The Virginia Senate has passed a bill that would establish California-style clean car standards in the state. The bill, HB 1965, creates low-emission vehicle (LEV) and zero-emission vehicle (ZEV) programs. It will strengthen regulations on tailpipe emissions, and require automakers to sell a certain number of ZEVs in Virginia.
Governor Ralph Northam is expected to sign the bill into law. Once he does, Virginia will join 12 other states and Washington DC in adopting LEV and ZEV rules. Minnesota, New Mexico and Nevada are in the process of implementing clean car programs.
“We applaud Virginia for joining the other states that have adopted the full Advanced Clean Car Program,” said Plug In America Executive Director Joel Levin. “The zero-emission vehicle component of the program will give Virginians access to more electric vehicle models and increase the number of clean vehicles on the roads.”
“With this vital act, Virginia joins a growing list of states who are making climate action and public health a priority,” said Simon Horowitz of Environment America. “The Biden administration is now also considering strengthening the federal clean car standards, which would set stronger regulations for tailpipe pollution. However, this doesn’t mean states should hit the brakes on their own clean car rules. We need a multi-faceted approach on all levels of government.”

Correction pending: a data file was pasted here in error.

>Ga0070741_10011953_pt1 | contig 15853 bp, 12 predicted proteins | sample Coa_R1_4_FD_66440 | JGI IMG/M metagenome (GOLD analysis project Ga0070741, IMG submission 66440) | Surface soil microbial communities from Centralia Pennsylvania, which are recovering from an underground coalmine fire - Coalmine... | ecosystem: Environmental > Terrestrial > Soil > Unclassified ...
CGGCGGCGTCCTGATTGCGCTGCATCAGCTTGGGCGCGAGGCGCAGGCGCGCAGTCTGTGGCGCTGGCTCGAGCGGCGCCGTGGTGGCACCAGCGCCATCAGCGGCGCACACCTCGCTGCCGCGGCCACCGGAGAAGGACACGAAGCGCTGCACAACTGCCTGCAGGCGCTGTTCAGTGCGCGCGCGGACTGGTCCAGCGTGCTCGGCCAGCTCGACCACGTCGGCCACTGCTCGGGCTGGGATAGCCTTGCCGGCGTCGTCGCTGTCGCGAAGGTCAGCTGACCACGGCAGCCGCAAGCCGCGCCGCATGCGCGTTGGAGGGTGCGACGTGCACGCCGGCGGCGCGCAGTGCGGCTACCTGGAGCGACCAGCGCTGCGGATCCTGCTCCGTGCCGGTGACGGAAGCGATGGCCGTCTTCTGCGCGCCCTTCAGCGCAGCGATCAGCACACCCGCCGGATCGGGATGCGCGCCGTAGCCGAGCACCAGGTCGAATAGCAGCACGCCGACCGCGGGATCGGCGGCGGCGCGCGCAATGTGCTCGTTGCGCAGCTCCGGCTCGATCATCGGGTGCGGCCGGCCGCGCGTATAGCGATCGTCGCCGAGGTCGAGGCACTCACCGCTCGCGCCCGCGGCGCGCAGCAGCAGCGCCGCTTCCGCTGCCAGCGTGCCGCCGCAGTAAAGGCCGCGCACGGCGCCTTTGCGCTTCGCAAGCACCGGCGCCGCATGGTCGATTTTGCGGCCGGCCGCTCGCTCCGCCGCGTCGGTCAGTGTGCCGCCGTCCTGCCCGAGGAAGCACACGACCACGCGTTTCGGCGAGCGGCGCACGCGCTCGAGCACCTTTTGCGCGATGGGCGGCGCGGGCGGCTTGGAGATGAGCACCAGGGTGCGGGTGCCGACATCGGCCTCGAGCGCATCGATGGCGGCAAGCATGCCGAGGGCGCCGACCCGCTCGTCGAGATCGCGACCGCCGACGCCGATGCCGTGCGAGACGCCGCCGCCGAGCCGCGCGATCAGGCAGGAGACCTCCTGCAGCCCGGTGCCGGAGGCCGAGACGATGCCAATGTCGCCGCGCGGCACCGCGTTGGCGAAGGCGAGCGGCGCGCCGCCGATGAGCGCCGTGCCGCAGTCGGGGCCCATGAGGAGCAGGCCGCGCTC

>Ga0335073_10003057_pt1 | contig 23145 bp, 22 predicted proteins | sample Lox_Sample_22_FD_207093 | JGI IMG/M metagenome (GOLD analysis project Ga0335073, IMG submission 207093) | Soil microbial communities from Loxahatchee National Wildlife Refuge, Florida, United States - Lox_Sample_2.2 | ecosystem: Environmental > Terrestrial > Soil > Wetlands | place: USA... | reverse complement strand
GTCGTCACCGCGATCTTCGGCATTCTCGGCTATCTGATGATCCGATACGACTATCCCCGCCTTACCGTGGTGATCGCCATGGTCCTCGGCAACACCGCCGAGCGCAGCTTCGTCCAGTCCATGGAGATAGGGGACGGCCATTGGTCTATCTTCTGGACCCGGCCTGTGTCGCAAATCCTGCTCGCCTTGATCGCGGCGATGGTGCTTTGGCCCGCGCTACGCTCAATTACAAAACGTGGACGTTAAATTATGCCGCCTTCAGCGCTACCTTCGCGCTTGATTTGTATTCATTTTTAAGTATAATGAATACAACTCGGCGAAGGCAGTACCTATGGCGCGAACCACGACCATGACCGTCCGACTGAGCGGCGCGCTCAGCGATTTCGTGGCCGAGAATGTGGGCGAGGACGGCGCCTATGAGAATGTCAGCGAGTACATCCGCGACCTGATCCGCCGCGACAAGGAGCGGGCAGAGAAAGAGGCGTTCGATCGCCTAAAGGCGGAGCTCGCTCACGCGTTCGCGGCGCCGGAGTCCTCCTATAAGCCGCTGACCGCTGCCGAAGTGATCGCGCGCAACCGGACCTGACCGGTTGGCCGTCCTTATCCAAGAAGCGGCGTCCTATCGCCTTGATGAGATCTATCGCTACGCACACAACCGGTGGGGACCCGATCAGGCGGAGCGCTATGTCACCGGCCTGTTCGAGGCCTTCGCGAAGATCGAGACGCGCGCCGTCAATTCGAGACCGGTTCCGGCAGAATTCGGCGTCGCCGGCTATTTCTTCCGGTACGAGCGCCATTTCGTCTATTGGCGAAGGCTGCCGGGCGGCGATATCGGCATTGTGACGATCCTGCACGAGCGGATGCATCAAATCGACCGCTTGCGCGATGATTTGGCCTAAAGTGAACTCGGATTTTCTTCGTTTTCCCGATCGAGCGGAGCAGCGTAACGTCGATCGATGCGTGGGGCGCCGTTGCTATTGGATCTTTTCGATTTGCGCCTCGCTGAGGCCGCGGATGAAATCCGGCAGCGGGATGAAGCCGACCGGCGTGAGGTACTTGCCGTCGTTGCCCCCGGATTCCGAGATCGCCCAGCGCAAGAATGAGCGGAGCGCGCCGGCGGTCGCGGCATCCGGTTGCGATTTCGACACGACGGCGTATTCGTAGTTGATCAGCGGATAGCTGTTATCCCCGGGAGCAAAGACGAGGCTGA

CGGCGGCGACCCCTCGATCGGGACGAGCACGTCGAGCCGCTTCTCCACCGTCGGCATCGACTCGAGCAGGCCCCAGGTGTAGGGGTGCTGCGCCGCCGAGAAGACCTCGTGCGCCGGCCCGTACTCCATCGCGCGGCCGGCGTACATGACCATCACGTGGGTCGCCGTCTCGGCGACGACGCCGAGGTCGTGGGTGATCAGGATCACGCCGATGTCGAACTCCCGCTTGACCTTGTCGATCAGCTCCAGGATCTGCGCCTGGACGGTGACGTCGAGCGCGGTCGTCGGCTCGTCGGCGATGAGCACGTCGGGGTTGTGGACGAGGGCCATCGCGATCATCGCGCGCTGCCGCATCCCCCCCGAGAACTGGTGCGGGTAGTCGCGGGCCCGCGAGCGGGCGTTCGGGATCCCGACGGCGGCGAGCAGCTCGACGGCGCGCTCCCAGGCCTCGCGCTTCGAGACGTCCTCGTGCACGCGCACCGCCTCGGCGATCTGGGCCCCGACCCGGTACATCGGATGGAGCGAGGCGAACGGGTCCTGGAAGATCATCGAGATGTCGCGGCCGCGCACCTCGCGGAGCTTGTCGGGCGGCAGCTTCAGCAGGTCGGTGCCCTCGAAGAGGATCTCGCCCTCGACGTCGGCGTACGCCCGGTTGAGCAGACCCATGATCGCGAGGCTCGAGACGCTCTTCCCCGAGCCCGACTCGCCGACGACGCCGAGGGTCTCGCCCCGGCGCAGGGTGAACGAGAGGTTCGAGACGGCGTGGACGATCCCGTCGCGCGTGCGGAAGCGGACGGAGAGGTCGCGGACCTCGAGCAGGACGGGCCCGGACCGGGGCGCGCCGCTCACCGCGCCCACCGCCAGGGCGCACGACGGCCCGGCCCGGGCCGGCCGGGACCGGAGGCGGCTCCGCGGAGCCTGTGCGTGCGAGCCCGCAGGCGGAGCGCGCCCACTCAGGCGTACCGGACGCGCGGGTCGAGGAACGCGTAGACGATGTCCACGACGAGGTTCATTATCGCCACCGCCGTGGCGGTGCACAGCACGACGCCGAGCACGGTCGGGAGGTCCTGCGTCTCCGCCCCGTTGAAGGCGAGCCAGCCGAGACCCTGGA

“Last year, Virginia became the seventh state to commit to 100-percent clean energy with the passage of the Virginia Clean Economy Act. The Virginia General Assembly is now doubling down on this achievement,” said Elly Boehmer, Director of Environment Virginia. “Virginia is now just the fifth state in the nation to establish Low Emission Vehicle and Zero Emission Vehicle mandates as well as codifying a commitment to 100 percent clean energy.”